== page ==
Kitty's Reviews > Narcissus and Goldmund

Narcissus and Goldmund by Hermann Hesse
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Jan 04, 10

Read in December, 2009

I may have read this over 40 years ago, but read this over Christmas before passing it on to my son.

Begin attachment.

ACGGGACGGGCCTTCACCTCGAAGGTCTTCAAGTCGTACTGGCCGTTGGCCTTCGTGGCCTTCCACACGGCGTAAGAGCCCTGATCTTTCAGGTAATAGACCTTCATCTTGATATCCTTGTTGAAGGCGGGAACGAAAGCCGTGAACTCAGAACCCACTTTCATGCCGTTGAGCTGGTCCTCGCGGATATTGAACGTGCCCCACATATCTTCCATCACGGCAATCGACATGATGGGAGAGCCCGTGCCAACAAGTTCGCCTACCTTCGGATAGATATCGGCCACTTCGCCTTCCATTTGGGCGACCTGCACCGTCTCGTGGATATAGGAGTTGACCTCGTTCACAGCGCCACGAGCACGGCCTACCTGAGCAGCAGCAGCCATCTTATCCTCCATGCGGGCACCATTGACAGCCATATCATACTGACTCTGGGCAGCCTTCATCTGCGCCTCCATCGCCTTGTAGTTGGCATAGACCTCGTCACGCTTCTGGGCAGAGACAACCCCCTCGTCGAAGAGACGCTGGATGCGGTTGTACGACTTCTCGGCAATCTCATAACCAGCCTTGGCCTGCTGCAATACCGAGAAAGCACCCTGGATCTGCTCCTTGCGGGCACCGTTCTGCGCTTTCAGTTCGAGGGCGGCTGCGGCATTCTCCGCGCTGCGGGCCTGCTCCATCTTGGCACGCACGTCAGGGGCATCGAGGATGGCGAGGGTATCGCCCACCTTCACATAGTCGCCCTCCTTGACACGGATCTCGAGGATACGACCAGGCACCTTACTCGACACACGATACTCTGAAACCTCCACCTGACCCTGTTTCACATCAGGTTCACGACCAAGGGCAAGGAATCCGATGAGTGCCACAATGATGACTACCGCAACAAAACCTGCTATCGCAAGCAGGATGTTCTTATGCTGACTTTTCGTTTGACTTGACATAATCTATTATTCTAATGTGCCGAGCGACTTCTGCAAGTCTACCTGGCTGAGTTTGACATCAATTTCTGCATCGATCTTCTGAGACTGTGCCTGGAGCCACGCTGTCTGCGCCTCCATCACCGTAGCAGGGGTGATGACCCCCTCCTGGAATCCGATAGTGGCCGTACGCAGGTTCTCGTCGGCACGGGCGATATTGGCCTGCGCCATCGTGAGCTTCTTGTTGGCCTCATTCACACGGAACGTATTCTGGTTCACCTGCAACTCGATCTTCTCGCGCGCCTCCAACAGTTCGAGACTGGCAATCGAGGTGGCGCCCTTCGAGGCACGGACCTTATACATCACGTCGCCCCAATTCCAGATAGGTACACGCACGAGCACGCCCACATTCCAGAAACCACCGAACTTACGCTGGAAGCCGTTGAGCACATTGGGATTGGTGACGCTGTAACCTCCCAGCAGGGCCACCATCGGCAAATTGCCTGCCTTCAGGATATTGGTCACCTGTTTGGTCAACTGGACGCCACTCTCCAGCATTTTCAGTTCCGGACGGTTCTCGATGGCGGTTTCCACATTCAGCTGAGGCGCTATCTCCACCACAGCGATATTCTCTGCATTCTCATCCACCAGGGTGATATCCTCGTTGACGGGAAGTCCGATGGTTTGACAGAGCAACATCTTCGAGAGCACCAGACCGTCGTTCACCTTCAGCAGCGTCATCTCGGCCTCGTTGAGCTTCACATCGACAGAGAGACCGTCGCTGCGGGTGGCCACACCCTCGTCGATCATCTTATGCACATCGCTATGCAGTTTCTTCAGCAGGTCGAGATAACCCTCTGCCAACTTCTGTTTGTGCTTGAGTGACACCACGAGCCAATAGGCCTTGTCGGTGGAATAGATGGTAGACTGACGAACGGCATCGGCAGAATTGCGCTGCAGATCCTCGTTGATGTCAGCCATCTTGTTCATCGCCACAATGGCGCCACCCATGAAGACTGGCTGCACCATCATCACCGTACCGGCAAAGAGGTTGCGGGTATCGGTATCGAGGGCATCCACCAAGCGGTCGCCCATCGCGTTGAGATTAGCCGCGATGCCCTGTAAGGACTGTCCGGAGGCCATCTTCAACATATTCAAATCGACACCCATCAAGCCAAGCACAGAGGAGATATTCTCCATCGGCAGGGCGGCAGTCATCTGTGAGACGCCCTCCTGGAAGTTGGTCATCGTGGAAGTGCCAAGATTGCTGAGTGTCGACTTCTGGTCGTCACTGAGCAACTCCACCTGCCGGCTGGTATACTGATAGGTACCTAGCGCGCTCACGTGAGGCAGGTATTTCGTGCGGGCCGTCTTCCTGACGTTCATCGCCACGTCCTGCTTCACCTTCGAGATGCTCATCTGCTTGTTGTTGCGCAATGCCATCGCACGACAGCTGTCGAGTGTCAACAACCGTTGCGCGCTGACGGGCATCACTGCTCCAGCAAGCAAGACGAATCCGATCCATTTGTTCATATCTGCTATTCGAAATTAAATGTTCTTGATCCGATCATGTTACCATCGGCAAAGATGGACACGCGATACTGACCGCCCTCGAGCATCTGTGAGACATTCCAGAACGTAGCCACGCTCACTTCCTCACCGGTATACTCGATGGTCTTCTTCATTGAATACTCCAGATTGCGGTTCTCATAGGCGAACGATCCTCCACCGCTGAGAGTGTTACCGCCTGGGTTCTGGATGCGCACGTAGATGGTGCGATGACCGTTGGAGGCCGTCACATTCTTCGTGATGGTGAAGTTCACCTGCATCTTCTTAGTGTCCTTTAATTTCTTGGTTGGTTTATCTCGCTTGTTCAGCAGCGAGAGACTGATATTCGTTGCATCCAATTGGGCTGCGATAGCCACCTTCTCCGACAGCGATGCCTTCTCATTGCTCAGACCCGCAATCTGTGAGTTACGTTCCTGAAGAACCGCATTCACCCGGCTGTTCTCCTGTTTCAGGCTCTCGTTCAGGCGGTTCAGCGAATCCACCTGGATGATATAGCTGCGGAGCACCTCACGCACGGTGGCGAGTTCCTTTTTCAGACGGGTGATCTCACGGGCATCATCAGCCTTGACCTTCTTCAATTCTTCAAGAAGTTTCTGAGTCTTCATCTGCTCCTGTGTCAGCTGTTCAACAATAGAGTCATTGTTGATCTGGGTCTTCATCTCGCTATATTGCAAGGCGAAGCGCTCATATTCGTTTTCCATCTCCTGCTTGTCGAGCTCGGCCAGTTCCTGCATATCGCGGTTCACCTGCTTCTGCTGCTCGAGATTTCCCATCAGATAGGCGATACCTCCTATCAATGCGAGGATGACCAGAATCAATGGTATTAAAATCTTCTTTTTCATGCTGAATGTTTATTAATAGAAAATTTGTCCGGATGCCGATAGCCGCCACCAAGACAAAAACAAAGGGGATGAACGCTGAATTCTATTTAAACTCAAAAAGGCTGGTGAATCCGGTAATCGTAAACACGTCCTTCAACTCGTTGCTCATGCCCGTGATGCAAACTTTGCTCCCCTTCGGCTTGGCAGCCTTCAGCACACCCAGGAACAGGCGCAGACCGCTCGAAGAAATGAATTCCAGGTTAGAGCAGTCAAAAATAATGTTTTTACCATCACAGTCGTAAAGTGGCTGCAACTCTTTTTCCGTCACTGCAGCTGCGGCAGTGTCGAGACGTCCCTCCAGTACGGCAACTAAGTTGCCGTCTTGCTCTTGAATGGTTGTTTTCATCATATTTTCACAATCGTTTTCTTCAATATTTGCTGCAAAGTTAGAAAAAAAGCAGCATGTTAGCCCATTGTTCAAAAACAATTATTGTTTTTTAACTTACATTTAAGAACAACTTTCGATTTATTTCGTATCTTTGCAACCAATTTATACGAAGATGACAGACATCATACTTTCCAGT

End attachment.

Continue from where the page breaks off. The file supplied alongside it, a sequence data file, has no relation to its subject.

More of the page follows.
Goldmund's search, his exploration of being in the world, survival and witnessing of horrors is as apropos to the human condition today as it was over a hundred years ago. I was particularly drawn by the description of emptiness he suffers after creating art . Both his statue of St. John and his big work at the cloister -- and the reflection about how what might have made him happy, working with Master Niklaus, was no longer of importance. How creation may indeed be what allows us to continue, but at the completion of a work of art, we are propelled forward and cannot still the moment; nothing is eternal. Goldmund's "Happy impatience", his perception that"it is shameless how life makes fun of us -- it was a joke or a cause for weeping" his ruminations on duality, his overcoming of the transitory through art... his confession and penance, foil beautifully the quieter struggle of Narcissus. This tale haunts me and I continue to write about it, explore it through images and words it triggers in my mind.
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